Can you develop chemistry

Lessons school year 5-10

Sylvia Feil


Develop technical language and promote it in a language-sensitive manner

In chemistry class, energy should certainly not be consumed, but only converted. But how can the hurdles be reconstructed? How do you succeed in becoming aware of the language and analyzing its individual tasks in class? It conveys learning content, forms itself when thinking and puts into words what should be communicated. How can it be supported that everyday language develops technical language?

In chemistry class, teachers don't think of language training first. The technical language often represents a hurdle for learners and should be taken into account as a learning objective. Language-sensitive teaching is aware of this and promotes inclusive teaching for heterogeneous groups of pupils.

(Technical) language has many functions

In addition to visually observing an experiment, speaking is divided into different steps: describing, analyzing, discussing or even asking questions. Sharpening a feeling for how everyday language develops technical language is a crucial process.

From a didactic point of view, it is worth taking a look at how abstraction is formed, from technical understanding to verbalization and symbolic or mathematical representation. Practical experiments play an important role, especially in lower secondary level: They serve to illustrate and enable the learning path from the object to a visual language to be understood. Only then does verbalization follow, which evolves from everyday language to technical language.

The challenge of heterogeneity

The heterogeneity of the learners makes it necessary to be more sensitive to the language. A little trick makes it understandable how difficult it can be to transfer what you observe into language. Describe the diffusion using a tea bag in hot versus cold water, for example in English! For some, this will initially be easier to do in everyday language or a language based on the classroom. Technical terms such as particle speed (particle velocity) will have to be looked up with a certain probability.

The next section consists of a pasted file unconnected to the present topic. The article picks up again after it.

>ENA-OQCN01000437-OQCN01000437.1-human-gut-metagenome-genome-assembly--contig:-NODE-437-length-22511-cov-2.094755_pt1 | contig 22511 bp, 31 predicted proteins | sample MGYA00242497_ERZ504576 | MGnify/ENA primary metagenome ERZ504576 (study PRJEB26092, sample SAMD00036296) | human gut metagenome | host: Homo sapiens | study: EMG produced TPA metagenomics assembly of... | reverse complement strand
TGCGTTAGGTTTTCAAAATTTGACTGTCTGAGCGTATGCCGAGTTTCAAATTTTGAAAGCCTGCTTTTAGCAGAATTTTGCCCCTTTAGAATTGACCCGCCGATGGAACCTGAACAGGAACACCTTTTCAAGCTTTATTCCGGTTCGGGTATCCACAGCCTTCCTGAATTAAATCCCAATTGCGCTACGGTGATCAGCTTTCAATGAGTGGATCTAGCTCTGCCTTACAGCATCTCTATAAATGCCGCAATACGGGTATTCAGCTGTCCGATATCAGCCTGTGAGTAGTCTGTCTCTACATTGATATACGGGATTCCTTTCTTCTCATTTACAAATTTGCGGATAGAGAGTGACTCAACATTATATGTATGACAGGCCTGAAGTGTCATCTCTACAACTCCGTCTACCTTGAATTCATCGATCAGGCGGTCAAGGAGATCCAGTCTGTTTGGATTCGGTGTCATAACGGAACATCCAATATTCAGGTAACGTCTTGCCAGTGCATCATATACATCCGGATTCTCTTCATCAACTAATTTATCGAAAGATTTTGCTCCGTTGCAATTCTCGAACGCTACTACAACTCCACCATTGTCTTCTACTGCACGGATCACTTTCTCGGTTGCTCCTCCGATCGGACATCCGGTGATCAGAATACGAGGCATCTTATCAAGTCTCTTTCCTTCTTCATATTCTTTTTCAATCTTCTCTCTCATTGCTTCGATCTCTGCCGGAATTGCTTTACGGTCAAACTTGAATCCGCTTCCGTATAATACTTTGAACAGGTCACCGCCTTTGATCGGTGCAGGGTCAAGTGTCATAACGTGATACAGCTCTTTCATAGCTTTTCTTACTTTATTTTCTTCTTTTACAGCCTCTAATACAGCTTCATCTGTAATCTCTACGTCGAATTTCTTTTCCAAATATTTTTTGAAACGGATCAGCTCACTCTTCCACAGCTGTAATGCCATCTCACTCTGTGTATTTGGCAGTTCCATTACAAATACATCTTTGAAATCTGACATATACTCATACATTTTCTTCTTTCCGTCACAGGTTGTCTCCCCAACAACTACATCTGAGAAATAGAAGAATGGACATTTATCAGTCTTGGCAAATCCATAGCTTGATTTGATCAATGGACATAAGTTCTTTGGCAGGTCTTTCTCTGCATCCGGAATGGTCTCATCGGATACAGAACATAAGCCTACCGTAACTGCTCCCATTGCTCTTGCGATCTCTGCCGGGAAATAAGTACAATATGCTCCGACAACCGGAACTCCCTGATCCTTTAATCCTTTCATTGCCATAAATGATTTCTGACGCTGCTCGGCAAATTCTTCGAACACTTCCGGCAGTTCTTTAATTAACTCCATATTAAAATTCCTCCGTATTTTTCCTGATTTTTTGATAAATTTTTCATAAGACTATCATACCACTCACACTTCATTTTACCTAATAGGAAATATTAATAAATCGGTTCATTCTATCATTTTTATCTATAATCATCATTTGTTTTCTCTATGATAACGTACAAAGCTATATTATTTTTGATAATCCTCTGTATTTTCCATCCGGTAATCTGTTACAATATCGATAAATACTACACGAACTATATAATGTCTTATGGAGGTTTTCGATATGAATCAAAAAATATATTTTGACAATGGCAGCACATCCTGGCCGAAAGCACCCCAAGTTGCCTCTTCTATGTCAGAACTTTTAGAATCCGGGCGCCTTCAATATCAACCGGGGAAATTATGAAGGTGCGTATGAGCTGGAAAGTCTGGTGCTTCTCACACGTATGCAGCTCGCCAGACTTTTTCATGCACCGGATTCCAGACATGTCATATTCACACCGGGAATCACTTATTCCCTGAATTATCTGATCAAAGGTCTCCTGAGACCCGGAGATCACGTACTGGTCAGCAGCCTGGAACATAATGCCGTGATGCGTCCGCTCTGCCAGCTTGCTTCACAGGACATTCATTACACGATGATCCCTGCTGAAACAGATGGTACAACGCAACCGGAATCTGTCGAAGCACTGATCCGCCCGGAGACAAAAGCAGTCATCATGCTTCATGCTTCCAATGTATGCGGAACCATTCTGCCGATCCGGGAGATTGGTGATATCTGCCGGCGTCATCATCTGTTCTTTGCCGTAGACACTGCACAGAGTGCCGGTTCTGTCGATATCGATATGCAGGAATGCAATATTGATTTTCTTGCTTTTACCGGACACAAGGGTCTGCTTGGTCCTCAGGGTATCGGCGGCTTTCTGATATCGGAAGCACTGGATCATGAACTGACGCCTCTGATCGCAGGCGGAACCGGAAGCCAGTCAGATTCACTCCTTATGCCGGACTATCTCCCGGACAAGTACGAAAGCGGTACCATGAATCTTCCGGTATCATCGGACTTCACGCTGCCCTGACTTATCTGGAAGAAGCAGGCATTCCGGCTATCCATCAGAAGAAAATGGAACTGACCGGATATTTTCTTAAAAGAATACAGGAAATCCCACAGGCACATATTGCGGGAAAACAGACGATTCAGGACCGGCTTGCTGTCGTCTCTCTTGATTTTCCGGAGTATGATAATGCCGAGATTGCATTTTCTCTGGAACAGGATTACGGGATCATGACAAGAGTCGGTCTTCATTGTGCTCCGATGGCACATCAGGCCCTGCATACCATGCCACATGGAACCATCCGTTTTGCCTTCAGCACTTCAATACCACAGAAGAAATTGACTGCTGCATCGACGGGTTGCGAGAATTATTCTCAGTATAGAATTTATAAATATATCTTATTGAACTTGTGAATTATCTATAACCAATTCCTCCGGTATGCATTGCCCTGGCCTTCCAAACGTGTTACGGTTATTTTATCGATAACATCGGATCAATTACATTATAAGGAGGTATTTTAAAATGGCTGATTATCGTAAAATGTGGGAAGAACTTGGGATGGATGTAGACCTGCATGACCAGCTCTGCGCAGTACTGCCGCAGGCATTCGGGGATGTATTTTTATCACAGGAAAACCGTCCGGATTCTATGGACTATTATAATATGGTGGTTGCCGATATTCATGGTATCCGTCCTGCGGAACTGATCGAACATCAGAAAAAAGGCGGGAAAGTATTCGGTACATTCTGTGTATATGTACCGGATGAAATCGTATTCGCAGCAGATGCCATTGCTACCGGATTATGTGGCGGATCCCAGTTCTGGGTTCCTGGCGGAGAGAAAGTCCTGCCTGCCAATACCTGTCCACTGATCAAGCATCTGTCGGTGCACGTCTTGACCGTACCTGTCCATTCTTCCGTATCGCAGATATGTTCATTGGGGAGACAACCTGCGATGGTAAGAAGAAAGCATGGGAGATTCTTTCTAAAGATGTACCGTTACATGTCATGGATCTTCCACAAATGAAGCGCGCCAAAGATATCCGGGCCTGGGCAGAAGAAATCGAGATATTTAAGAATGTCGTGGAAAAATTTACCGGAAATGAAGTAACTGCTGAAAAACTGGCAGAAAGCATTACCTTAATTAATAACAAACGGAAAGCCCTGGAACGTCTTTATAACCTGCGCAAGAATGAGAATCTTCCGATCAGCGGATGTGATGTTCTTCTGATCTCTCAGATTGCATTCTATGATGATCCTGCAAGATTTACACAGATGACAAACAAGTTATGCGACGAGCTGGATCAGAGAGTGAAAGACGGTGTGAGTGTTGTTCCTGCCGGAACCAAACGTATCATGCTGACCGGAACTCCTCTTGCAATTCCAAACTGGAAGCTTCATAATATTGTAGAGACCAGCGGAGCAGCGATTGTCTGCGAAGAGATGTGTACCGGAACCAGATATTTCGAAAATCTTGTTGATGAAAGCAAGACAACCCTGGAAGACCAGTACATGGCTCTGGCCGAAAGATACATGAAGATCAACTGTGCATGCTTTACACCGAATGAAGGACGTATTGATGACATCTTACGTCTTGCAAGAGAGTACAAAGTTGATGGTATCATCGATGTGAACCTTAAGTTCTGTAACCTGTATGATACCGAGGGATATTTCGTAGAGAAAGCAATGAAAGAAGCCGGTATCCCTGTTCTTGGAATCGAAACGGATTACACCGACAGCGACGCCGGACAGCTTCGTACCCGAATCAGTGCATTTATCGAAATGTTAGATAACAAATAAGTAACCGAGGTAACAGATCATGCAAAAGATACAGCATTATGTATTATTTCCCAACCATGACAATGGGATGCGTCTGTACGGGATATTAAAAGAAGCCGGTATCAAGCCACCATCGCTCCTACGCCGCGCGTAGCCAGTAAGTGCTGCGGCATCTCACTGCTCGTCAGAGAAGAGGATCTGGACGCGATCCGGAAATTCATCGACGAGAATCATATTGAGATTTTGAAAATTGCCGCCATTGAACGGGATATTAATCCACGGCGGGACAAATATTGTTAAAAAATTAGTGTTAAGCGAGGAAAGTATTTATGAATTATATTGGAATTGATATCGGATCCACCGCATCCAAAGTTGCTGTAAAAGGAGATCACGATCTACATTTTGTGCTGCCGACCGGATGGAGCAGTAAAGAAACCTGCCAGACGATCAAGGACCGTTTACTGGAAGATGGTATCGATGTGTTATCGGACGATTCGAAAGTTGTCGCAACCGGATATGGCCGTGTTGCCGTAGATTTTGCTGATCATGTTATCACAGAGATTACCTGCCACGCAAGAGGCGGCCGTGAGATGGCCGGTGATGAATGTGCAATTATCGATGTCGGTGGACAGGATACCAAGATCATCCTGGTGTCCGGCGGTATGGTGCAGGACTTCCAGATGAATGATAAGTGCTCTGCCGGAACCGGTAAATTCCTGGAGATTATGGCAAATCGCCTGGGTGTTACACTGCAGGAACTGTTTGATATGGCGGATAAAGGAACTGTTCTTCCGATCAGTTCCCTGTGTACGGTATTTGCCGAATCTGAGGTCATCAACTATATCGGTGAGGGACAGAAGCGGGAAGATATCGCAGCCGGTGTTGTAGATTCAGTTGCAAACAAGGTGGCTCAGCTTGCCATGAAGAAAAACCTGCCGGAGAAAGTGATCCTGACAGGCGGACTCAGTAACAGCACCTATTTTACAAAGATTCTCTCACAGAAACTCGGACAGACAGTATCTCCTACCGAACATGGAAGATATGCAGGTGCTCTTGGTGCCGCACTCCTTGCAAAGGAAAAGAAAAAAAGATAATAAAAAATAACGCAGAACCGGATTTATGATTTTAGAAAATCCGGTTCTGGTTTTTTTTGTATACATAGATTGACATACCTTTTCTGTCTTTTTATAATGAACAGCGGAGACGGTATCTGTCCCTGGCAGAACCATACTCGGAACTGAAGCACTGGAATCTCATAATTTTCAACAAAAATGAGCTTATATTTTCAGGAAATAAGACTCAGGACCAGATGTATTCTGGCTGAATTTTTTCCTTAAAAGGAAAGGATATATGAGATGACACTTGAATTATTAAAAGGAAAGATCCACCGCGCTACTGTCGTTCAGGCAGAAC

It is therefore not surprising that particularly in the area of ​​“German as a foreign or second language” there are good didactic suggestions for language-sensitive specialist teaching. The framing by teaching materials plays a special role here in relation to the heterogeneity. As a group work, posters can be created that present the rough structure of a test protocol as scaffolding, or games on index cards that contain the linguistic frameworks of correct descriptions.

Anyone who would like to develop their own learning materials, for example using learning apps, can do more than just create fill-in-the-blank texts. Puzzles can be created digitally or assignment questions can be created. Pupils could collaboratively create a glossary in an Etherpad or Wiki - or work it out as a poster for the classroom.


Teaching material on the topic Jargon can be found in the special issue of the same name.

To the magazine

For further reading

Examples and references from the Quality and Support Agency - State Institute for Schools (QUA-LiS NRW)

Specific information on chemistry lessons and further literature in Woerfel, Till & Giesau, Marlis (2018). Language-sensitive lessons. Cologne: Mercator Institute for Language Promotion and German as a Second Language (basic knowledge of linguistic education).

Offer to create graphically appealing interactive tasks yourself (web-based): LearningApps

Lessons school year 5-10